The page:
The key suspect in the corruption scandal engulfing the European parliament has struck a plea bargain with Belgian prosecutors, pledging to reveal who he bribed and which countries gave him the money to do so.
Pier Antonio Panzeri, an Italian former MEP charged with corruption, money laundering and participation in a criminal group, signed the deal on Tuesday, said the Belgian federal prosecutor’s office. He will get a reduced sentence in return for providing information about his crimes, the office said.
Three other people are also detained in Belgium on the same charges, including Eva Kaili, an MEP, and her partner Francesco Giorgi, who was Panzeri’s parliamentary aide. Kaili’s lawyer says she is innocent. Giorgi has confessed to police.
The case has convulsed Brussels and led to reform pledges in parliament. It hit the headlines after a series of police raids in December which seized more than €1.5mn in cash stuffed in suitcases and paper bags. Nearly half of that sum was found at Panzeri’s home.
An Italian court yesterday agreed to transfer Panzeri’s daughter to face similar charges in Belgium. His wife is awaiting the outcome of an appeal against the same procedure.
Panzeri, 67, has agreed to disclose the identity of all those involved in his scheme, how it was set up, how much was paid out and his “financial arrangements with other involved countries”.
Prosecutors believe Morocco and Qatar — and possibly other foreign powers — funded his bribery to influence EU policymaking, according to legal documents seen by the FT.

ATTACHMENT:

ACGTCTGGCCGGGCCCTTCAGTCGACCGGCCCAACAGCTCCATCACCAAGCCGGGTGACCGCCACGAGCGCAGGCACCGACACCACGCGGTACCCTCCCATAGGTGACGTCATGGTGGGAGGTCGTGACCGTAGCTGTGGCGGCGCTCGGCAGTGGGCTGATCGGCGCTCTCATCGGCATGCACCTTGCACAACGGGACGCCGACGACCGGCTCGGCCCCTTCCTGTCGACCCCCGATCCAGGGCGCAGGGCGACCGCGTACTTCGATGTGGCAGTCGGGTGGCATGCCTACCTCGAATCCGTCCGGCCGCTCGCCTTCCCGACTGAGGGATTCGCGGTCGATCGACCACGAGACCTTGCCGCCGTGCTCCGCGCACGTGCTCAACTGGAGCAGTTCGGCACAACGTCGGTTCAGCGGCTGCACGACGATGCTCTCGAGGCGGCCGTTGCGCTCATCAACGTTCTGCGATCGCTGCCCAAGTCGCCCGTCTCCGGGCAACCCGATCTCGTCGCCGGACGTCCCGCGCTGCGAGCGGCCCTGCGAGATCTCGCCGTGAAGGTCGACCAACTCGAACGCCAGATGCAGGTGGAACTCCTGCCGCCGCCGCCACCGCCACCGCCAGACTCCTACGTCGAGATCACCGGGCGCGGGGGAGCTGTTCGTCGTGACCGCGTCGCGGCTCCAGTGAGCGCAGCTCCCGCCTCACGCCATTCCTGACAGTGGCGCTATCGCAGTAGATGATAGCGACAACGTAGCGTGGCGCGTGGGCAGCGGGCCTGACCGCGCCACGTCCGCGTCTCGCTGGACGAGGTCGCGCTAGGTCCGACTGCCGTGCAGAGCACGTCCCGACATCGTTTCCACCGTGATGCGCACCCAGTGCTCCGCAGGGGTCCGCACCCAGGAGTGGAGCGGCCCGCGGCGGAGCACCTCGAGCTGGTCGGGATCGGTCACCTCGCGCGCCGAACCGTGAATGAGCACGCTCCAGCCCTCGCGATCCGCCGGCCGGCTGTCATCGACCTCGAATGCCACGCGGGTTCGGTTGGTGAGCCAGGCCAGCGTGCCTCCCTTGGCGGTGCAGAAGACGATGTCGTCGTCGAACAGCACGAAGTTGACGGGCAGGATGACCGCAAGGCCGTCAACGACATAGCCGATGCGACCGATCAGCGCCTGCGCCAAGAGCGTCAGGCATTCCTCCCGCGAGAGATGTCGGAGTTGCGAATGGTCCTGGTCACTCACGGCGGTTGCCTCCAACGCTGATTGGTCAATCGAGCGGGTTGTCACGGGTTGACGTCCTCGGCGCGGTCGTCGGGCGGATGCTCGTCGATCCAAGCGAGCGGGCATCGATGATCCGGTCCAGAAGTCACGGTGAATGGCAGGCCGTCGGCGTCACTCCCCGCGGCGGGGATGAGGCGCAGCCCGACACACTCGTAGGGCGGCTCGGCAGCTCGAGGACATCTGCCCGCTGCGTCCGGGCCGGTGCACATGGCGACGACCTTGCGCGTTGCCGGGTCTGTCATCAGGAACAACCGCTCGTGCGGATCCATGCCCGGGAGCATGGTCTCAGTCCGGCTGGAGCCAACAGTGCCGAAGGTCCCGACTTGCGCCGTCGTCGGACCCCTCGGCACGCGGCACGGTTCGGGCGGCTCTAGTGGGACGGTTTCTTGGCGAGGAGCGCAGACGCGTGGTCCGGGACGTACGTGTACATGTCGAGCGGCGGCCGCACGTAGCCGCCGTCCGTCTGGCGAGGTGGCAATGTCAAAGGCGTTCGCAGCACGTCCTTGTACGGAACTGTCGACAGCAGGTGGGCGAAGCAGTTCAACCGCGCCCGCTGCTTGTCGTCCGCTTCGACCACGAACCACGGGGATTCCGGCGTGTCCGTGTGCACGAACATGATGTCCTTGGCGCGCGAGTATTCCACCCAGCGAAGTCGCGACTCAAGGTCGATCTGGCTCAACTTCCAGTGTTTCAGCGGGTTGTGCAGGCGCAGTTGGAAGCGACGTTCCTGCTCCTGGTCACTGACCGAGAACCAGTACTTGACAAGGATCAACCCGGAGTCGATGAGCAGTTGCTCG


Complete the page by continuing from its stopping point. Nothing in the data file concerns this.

After failing to get re-elected in 2019, Panzeri set up an NGO, Fight Impunity. The other charged suspect detained in Belgium is Niccolò Figà-Talamanca, who registered Fight Impunity and several other NGOs at the same Brussels address. He denies wrongdoing.
The European parliament on Monday started the procedure to lift the immunity of two MEPs at the behest of the Belgian prosecutor. Andrea Cozzolino, an Italian MEP who employed Giorgi and was a friend of Panzeri, denies wrongdoing. So does Marc Tarabella, a Belgian MEP. They are from the same Socialist group as Kaili and Panzeri.
The plea bargain struck by Panzeri was based on Belgium’s so-called “pentiti” law, named after an Italian law designed to allow investigations into the mafia. A suspect has to confess and make “substantial, revealing, truthful and complete statements” regarding their own and other people’s involvement in criminal offences, according to the federal prosecutor.
Panzeri will receive a lighter sentence, which includes imprisonment, a fine and the confiscation of assets acquired through corruption, currently estimated at €1mn.
Morocco and Qatar have rejected allegations of wrongdoing.